The preauricular lymph nodes are felt just in front of the ears. These small nodes play a vital role in the immune system. In this article, we provide information about the preauricular lymph nodes and other parts of the lymphatic system. We also look at what conditions and health problems can cause the preauricular lymph nodes to swell.
What are preauricular lymph nodes?
The preauricular lymph nodes are a group of lymph nodes that are located just in front of the ears. These lymph nodes filter lymph fluid as it comes from the scalp, neck, and various parts of the face. The human body contains around 600 small glands called lymph nodes that play an essential role in the function of the immune system. A network of vessels called the lymphatic system connects the lymph nodes.
Lymphatic vessels take excess fluid from the body’s tissues and direct it to nearby lymph nodes. Lymph nodes contain immune cells that detect and destroy bacteria, viruses, and damaged cells in the fluid. At the end of this filtering process, the lymph nodes release the clean fluid back into the blood. Learn more about the anatomy of the lymphatic system and how it works in the body in this article.
Causes of swelling
Most healthy lymph nodes are so small that a person cannot feel them. Sometimes a lymph node or multiple lymph nodes can swell as they work hard to remove harmful substances from the lymph fluid. Swelling usually indicates a problem in some part of the body. Doctors use the term localized lymphadenopathy to refer to swelling in a single lymph node or a small group of lymph nodes, such as PLN. Localized lymphadenopathy occurs when there is a problem in nearby tissues. The problem may be:
- An infection.
Generalized lymphadenopathy is inflammation in multiple lymph nodes throughout the body. Certain infections, illnesses, and medications can cause this type of swelling. The following are potential causes of swollen preauricular lymph nodes:
Salivary gland infections
The parotid glands are a type of large salivary gland, and they sit on the upper jaw, one in front of each ear. Parotid gland infections can cause swollen preauricular lymph nodes.
Other possible symptoms of a salivary gland infection include:
- Dry mouth.
- An abnormal or unpleasant taste.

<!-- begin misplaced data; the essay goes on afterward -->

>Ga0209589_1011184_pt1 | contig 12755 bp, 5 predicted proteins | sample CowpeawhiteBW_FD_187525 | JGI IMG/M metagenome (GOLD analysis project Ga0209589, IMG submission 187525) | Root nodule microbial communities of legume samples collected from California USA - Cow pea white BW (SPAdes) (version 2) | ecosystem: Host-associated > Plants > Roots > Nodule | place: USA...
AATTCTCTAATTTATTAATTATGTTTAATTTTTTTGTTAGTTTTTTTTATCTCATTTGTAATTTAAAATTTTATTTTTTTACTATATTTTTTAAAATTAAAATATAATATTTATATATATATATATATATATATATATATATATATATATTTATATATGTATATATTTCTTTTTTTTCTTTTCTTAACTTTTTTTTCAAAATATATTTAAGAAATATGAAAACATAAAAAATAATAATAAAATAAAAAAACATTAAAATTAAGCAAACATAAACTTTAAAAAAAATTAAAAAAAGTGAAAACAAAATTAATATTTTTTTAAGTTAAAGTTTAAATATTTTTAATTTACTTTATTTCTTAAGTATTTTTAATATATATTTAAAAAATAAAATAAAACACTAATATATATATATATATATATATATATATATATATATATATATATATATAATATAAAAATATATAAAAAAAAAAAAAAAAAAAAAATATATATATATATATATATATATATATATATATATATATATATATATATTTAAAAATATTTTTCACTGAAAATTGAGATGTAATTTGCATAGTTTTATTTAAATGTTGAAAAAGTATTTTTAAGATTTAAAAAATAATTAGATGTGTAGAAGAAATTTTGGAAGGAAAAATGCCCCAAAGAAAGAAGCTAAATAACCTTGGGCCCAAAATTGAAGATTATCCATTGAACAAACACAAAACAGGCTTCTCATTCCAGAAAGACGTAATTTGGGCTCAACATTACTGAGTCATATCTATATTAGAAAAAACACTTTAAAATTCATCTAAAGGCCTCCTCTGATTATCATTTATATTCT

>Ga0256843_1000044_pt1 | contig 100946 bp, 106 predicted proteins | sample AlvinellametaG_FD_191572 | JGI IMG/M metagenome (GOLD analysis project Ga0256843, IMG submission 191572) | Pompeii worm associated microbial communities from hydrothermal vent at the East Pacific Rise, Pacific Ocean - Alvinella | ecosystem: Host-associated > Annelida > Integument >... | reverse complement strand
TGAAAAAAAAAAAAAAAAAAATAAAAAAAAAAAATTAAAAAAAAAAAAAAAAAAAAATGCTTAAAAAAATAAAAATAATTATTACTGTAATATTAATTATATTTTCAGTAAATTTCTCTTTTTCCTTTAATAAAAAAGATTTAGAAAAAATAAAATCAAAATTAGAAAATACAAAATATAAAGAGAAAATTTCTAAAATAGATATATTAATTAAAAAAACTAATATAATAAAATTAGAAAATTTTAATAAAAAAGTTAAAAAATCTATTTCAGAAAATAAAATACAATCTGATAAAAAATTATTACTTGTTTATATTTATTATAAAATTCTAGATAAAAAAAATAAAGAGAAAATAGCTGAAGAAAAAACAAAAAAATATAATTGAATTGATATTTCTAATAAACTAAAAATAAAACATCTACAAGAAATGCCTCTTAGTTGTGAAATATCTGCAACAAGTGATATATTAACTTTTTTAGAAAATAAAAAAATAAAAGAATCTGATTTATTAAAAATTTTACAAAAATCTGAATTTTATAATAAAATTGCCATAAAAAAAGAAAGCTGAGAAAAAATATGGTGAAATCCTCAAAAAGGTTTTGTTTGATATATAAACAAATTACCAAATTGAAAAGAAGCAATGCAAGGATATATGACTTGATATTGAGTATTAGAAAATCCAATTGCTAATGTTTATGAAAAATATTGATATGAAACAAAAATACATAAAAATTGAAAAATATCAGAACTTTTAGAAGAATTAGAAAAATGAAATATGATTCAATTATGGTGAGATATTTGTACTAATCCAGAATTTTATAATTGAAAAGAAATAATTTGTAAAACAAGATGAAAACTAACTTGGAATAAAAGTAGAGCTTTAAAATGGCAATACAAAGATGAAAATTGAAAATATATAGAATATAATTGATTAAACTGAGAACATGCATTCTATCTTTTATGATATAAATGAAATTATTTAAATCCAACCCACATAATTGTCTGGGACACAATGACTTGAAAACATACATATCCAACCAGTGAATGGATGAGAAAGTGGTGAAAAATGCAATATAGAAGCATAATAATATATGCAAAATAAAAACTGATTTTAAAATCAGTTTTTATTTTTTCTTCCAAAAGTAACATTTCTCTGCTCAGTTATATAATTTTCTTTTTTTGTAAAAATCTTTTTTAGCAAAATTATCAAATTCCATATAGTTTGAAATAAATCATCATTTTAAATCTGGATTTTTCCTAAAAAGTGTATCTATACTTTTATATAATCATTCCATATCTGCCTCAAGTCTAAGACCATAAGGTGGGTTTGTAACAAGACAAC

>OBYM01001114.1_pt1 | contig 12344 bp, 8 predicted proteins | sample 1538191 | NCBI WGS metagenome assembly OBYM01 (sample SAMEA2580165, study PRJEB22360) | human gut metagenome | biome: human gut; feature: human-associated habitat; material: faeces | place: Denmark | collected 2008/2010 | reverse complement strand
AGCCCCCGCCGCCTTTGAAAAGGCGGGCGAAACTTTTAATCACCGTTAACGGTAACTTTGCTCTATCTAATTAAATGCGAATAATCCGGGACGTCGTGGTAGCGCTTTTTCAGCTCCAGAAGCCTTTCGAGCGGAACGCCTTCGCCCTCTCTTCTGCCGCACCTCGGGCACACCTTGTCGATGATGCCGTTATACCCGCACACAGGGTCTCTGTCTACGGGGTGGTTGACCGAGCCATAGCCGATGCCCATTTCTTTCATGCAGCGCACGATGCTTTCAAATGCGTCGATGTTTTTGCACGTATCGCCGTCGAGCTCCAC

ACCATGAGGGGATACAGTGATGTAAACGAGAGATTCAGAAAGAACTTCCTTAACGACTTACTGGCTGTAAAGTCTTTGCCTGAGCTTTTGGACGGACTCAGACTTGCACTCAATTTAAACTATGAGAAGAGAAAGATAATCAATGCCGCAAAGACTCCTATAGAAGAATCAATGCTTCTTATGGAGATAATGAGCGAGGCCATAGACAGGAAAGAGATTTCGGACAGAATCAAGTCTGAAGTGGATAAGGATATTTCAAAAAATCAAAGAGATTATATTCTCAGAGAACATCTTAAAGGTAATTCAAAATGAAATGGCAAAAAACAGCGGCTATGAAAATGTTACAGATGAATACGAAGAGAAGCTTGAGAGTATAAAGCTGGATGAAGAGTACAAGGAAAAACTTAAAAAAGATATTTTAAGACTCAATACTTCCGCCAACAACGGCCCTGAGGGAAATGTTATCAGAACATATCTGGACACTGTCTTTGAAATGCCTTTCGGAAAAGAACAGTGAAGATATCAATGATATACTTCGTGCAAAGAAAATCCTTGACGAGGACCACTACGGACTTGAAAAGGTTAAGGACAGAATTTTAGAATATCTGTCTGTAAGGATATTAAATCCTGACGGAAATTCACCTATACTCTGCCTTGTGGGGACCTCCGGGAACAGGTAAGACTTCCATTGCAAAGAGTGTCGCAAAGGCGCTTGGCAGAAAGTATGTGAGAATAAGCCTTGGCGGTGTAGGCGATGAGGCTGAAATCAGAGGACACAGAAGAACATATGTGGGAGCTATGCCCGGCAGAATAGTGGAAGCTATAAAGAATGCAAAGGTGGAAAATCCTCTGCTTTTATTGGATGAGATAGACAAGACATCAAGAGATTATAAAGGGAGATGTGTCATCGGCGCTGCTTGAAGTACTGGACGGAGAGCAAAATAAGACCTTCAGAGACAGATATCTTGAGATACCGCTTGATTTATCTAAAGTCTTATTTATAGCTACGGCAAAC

- Swelling in front of the ears, under the jaw, or on the floor of the mouth.
- A squeezing pain in the mouth or face, especially when eating.
- Difficulty opening your mouth.
- Redness on the side of the face or upper neck.
Salivary gland infections are usually bacterial. Risk factors for these types of infection include:
- Poor oral hygiene
- Blockages with calculi of the salivary duct.
- Chronic illness.
- Of smoking.
Otitis externa, or swimmer’s ear, is a condition that causes inflammation, irritation, or an infection of the ear canal. Sometimes it can cause the lymph nodes around the ear to swell. Other common symptoms include:
- An inflamed ear canal.
- Redness of the outer ear.
- A blockage in the ear.
- Muffled hearing or hearing loss.
- Itching inside the ear.
- Discharge from the ear
- Pain inside the ear, especially when touching the earlobe.
- Pain that radiates from the ear to the head, neck, or side of the face.
- Swelling of the lymph nodes in the neck.
Otitis externa often occurs when water becomes trapped in the ear, leading to the growth of bacteria and fungi.
Conjunctivitis, which people commonly call chicken eye, refers to inflammation or swelling of the conjunctiva within the eye. The conjunctiva is a thin membrane that covers the whites of the eyes. Conjunctivitis is usually the result of a viral or bacterial infection of the eye. Other causes include allergies and irritants. Viral conjunctivitis can cause the preauricular lymph nodes to swell and become tender. Symptoms of viral conjunctivitis usually start in one eye and spread to the other within a few days. These symptoms can include:
- Redness in the whites of the eyes.
- Swelling of the conjunctiva or eyelid.
- Itching, burning, or irritation.
- Watery discharge from the eye.
- You want to rub your eye.
- Scab of the eyelids or eyelashes, especially when waking up.
People with pink eye may also experience symptoms of a cold, flu, or other respiratory infections.